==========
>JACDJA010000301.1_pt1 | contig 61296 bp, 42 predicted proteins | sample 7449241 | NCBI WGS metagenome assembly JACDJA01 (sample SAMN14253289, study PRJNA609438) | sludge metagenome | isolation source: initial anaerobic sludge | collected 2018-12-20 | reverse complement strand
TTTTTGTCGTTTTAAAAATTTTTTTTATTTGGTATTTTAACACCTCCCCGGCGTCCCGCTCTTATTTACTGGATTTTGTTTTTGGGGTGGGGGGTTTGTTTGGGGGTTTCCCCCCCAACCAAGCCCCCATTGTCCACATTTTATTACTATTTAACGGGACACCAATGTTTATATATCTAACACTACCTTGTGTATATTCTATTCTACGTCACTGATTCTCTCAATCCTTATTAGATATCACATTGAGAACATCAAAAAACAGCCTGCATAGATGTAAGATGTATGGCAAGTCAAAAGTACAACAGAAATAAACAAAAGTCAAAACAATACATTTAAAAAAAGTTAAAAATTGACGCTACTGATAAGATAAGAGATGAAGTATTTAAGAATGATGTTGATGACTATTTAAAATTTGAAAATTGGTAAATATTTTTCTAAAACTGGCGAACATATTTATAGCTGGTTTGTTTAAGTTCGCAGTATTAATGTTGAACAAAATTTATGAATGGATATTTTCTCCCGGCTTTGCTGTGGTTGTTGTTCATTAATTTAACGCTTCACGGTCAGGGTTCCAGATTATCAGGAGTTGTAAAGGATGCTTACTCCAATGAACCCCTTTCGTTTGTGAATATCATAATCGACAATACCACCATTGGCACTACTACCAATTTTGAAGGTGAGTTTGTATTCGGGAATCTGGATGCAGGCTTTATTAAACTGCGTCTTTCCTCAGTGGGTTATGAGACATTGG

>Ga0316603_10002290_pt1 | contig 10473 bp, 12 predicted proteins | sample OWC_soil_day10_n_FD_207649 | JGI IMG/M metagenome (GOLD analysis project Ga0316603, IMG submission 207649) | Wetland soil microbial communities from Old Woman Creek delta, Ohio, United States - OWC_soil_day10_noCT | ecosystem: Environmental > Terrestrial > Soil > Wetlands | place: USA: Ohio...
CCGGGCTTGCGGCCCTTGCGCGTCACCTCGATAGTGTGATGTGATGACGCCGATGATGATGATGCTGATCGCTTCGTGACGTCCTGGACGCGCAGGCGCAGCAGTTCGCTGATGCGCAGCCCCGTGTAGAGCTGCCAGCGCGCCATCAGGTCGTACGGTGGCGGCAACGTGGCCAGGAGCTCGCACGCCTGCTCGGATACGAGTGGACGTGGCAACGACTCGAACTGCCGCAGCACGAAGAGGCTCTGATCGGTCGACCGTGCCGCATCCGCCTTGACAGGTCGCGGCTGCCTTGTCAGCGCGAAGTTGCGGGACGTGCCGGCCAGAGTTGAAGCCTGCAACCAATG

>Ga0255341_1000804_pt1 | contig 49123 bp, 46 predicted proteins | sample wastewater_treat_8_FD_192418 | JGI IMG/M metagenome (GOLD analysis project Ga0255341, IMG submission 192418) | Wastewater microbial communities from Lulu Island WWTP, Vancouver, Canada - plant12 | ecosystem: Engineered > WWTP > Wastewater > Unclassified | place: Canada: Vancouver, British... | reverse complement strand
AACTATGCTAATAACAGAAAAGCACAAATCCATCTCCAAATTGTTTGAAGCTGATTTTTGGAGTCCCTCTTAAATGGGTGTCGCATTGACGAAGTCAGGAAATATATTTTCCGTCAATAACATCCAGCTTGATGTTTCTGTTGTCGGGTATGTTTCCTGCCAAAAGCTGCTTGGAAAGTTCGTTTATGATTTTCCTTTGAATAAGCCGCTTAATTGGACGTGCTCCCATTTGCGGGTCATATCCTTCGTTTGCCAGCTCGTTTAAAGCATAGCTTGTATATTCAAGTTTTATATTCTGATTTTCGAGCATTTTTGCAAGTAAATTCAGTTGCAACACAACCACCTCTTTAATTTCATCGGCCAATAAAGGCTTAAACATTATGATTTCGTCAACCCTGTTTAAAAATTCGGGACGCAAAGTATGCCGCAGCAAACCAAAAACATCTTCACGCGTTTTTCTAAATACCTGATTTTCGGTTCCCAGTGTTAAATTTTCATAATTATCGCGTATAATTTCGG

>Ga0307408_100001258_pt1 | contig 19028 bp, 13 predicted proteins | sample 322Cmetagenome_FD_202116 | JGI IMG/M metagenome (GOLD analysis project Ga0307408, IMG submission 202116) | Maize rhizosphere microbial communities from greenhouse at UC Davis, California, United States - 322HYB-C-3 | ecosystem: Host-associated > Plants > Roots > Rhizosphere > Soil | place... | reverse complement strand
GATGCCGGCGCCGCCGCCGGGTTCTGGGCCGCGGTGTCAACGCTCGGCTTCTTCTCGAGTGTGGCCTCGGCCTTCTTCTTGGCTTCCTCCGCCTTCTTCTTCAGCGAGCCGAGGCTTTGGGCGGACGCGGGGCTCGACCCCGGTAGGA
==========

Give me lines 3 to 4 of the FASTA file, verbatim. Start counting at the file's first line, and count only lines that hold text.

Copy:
>Ga0316603_10002290_pt1 | contig 10473 bp, 12 predicted proteins | sample OWC_soil_day10_n_FD_207649 | JGI IMG/M metagenome (GOLD analysis project Ga0316603, IMG submission 207649) | Wetland soil microbial communities from Old Woman Creek delta, Ohio, United States - OWC_soil_day10_noCT | ecosystem: Environmental > Terrestrial > Soil > Wetlands | place: USA: Ohio...
CCGGGCTTGCGGCCCTTGCGCGTCACCTCGATAGTGTGATGTGATGACGCCGATGATGATGATGCTGATCGCTTCGTGACGTCCTGGACGCGCAGGCGCAGCAGTTCGCTGATGCGCAGCCCCGTGTAGAGCTGCCAGCGCGCCATCAGGTCGTACGGTGGCGGCAACGTGGCCAGGAGCTCGCACGCCTGCTCGGATACGAGTGGACGTGGCAACGACTCGAACTGCCGCAGCACGAAGAGGCTCTGATCGGTCGACCGTGCCGCATCCGCCTTGACAGGTCGCGGCTGCCTTGTCAGCGCGAAGTTGCGGGACGTGCCGGCCAGAGTTGAAGCCTGCAACCAATG